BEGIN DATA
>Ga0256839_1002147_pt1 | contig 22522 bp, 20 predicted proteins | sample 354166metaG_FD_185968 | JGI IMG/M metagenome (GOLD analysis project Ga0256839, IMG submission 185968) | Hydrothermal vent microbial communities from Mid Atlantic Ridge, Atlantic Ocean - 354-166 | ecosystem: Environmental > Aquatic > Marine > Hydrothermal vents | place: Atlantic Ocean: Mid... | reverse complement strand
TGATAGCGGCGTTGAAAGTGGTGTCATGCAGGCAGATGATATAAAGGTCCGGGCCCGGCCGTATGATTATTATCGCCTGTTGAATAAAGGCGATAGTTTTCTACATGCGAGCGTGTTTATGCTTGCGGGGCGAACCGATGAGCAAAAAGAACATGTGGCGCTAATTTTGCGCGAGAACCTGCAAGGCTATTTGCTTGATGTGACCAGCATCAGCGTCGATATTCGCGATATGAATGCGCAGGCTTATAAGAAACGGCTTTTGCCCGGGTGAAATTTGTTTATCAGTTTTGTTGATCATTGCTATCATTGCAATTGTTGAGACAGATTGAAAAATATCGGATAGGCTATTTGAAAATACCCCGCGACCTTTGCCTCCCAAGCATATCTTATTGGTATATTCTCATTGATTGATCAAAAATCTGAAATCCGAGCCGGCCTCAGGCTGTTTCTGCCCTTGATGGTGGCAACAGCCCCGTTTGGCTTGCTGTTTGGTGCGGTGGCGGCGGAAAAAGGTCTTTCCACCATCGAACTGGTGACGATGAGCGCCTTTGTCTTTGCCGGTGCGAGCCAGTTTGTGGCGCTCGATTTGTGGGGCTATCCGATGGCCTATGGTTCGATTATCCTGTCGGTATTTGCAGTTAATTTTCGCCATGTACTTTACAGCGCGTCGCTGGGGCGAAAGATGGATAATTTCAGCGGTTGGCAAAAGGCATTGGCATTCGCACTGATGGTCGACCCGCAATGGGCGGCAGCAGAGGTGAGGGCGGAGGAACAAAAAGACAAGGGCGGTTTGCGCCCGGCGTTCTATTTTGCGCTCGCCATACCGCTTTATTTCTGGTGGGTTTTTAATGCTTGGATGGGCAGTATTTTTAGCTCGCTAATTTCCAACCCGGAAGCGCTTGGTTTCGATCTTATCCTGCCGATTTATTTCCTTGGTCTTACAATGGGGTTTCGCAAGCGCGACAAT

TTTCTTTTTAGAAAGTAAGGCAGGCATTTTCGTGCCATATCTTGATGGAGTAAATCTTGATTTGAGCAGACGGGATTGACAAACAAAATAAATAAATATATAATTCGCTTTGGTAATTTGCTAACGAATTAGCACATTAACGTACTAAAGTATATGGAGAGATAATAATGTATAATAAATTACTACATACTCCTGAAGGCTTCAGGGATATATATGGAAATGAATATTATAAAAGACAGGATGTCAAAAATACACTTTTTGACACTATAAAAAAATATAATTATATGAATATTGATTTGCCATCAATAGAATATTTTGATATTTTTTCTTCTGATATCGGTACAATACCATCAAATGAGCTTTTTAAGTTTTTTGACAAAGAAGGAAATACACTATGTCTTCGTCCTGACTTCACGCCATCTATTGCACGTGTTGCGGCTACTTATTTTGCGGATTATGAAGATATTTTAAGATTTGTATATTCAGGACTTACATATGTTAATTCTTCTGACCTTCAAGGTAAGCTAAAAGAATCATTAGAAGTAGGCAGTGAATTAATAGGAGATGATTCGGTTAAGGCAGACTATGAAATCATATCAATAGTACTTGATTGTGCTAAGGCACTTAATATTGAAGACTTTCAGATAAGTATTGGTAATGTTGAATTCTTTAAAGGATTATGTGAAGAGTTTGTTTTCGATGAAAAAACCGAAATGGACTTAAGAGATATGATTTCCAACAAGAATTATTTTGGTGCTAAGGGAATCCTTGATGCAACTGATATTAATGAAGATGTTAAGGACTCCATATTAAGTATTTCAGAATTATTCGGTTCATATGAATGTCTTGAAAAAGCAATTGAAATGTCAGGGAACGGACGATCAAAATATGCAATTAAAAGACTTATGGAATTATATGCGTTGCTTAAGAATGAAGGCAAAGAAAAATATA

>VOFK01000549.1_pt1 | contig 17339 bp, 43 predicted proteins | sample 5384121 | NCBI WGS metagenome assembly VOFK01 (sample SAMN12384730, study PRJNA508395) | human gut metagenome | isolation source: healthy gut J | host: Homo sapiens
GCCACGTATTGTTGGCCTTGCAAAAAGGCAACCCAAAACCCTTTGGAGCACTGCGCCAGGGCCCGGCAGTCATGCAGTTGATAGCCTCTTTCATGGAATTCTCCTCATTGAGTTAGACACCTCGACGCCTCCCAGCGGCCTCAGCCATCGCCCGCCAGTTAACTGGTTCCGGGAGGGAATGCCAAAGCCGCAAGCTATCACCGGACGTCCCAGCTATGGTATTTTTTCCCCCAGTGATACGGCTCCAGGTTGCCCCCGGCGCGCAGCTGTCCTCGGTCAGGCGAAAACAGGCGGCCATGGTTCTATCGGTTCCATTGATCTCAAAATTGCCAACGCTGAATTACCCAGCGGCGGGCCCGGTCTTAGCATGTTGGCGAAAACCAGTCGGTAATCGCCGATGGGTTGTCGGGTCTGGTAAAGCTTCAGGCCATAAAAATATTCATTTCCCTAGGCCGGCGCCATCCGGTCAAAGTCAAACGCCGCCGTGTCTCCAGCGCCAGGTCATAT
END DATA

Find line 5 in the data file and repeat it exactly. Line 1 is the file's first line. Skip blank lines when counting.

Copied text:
GCCACGTATTGTTGGCCTTGCAAAAAGGCAACCCAAAACCCTTTGGAGCACTGCGCCAGGGCCCGGCAGTCATGCAGTTGATAGCCTCTTTCATGGAATTCTCCTCATTGAGTTAGACACCTCGACGCCTCCCAGCGGCCTCAGCCATCGCCCGCCAGTTAACTGGTTCCGGGAGGGAATGCCAAAGCCGCAAGCTATCACCGGACGTCCCAGCTATGGTATTTTTTCCCCCAGTGATACGGCTCCAGGTTGCCCCCGGCGCGCAGCTGTCCTCGGTCAGGCGAAAACAGGCGGCCATGGTTCTATCGGTTCCATTGATCTCAAAATTGCCAACGCTGAATTACCCAGCGGCGGGCCCGGTCTTAGCATGTTGGCGAAAACCAGTCGGTAATCGCCGATGGGTTGTCGGGTCTGGTAAAGCTTCAGGCCATAAAAATATTCATTTCCCTAGGCCGGCGCCATCCGGTCAAAGTCAAACGCCGCCGTGTCTCCAGCGCCAGGTCATAT